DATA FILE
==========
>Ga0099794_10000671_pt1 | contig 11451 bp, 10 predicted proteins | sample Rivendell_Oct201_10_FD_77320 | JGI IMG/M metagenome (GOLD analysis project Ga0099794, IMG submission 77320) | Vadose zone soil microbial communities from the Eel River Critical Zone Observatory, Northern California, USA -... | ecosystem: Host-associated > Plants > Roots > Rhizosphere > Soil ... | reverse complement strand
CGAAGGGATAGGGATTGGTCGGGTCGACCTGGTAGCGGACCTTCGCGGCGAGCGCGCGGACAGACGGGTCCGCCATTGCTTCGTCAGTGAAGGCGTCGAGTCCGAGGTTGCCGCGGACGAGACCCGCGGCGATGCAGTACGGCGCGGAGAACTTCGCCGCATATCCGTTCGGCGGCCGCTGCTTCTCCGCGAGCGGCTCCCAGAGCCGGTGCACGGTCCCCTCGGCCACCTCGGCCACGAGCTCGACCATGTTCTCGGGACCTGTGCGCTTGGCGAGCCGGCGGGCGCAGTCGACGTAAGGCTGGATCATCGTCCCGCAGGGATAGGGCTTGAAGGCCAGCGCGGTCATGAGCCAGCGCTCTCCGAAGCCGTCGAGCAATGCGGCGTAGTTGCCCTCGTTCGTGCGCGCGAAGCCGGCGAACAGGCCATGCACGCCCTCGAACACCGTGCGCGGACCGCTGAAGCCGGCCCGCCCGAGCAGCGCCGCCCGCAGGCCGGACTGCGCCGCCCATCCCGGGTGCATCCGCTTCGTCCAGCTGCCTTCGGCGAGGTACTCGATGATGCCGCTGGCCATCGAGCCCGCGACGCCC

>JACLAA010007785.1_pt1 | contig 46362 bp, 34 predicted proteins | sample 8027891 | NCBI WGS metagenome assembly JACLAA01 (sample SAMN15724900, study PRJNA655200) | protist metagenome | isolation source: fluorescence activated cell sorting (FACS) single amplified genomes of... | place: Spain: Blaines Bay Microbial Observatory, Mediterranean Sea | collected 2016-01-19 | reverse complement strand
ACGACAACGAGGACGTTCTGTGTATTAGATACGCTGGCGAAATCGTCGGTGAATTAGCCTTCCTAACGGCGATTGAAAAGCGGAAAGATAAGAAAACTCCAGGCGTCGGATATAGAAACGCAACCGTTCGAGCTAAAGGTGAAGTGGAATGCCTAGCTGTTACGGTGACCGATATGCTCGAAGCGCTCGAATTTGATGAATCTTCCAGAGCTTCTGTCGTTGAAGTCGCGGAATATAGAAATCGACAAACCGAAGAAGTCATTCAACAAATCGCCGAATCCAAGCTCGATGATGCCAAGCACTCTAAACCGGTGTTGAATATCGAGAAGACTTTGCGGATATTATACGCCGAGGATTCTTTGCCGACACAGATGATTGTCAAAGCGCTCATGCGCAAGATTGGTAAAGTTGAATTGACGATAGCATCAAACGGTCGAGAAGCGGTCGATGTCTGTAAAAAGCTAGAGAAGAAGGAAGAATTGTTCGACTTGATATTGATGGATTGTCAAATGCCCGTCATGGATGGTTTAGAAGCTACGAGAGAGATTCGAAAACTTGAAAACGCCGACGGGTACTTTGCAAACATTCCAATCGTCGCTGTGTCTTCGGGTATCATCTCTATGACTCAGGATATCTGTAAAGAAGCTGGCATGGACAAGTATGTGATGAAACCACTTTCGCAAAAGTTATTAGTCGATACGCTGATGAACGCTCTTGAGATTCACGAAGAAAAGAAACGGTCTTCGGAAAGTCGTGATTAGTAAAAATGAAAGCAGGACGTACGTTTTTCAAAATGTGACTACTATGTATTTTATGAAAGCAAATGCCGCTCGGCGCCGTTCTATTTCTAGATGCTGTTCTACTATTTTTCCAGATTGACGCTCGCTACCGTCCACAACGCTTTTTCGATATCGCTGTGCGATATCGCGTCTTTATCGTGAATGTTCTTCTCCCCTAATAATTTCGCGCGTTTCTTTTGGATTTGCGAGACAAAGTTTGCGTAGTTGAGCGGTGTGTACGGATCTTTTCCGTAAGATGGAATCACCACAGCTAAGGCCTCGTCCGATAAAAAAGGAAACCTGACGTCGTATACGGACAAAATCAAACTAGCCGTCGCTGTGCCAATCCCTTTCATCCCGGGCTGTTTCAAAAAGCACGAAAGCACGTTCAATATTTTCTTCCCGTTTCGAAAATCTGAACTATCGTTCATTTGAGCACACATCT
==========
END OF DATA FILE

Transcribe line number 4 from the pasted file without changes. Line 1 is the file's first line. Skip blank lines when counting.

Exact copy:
ACGACAACGAGGACGTTCTGTGTATTAGATACGCTGGCGAAATCGTCGGTGAATTAGCCTTCCTAACGGCGATTGAAAAGCGGAAAGATAAGAAAACTCCAGGCGTCGGATATAGAAACGCAACCGTTCGAGCTAAAGGTGAAGTGGAATGCCTAGCTGTTACGGTGACCGATATGCTCGAAGCGCTCGAATTTGATGAATCTTCCAGAGCTTCTGTCGTTGAAGTCGCGGAATATAGAAATCGACAAACCGAAGAAGTCATTCAACAAATCGCCGAATCCAAGCTCGATGATGCCAAGCACTCTAAACCGGTGTTGAATATCGAGAAGACTTTGCGGATATTATACGCCGAGGATTCTTTGCCGACACAGATGATTGTCAAAGCGCTCATGCGCAAGATTGGTAAAGTTGAATTGACGATAGCATCAAACGGTCGAGAAGCGGTCGATGTCTGTAAAAAGCTAGAGAAGAAGGAAGAATTGTTCGACTTGATATTGATGGATTGTCAAATGCCCGTCATGGATGGTTTAGAAGCTACGAGAGAGATTCGAAAACTTGAAAACGCCGACGGGTACTTTGCAAACATTCCAATCGTCGCTGTGTCTTCGGGTATCATCTCTATGACTCAGGATATCTGTAAAGAAGCTGGCATGGACAAGTATGTGATGAAACCACTTTCGCAAAAGTTATTAGTCGATACGCTGATGAACGCTCTTGAGATTCACGAAGAAAAGAAACGGTCTTCGGAAAGTCGTGATTAGTAAAAATGAAAGCAGGACGTACGTTTTTCAAAATGTGACTACTATGTATTTTATGAAAGCAAATGCCGCTCGGCGCCGTTCTATTTCTAGATGCTGTTCTACTATTTTTCCAGATTGACGCTCGCTACCGTCCACAACGCTTTTTCGATATCGCTGTGCGATATCGCGTCTTTATCGTGAATGTTCTTCTCCCCTAATAATTTCGCGCGTTTCTTTTGGATTTGCGAGACAAAGTTTGCGTAGTTGAGCGGTGTGTACGGATCTTTTCCGTAAGATGGAATCACCACAGCTAAGGCCTCGTCCGATAAAAAAGGAAACCTGACGTCGTATACGGACAAAATCAAACTAGCCGTCGCTGTGCCAATCCCTTTCATCCCGGGCTGTTTCAAAAAGCACGAAAGCACGTTCAATATTTTCTTCCCGTTTCGAAAATCTGAACTATCGTTCATTTGAGCACACATCT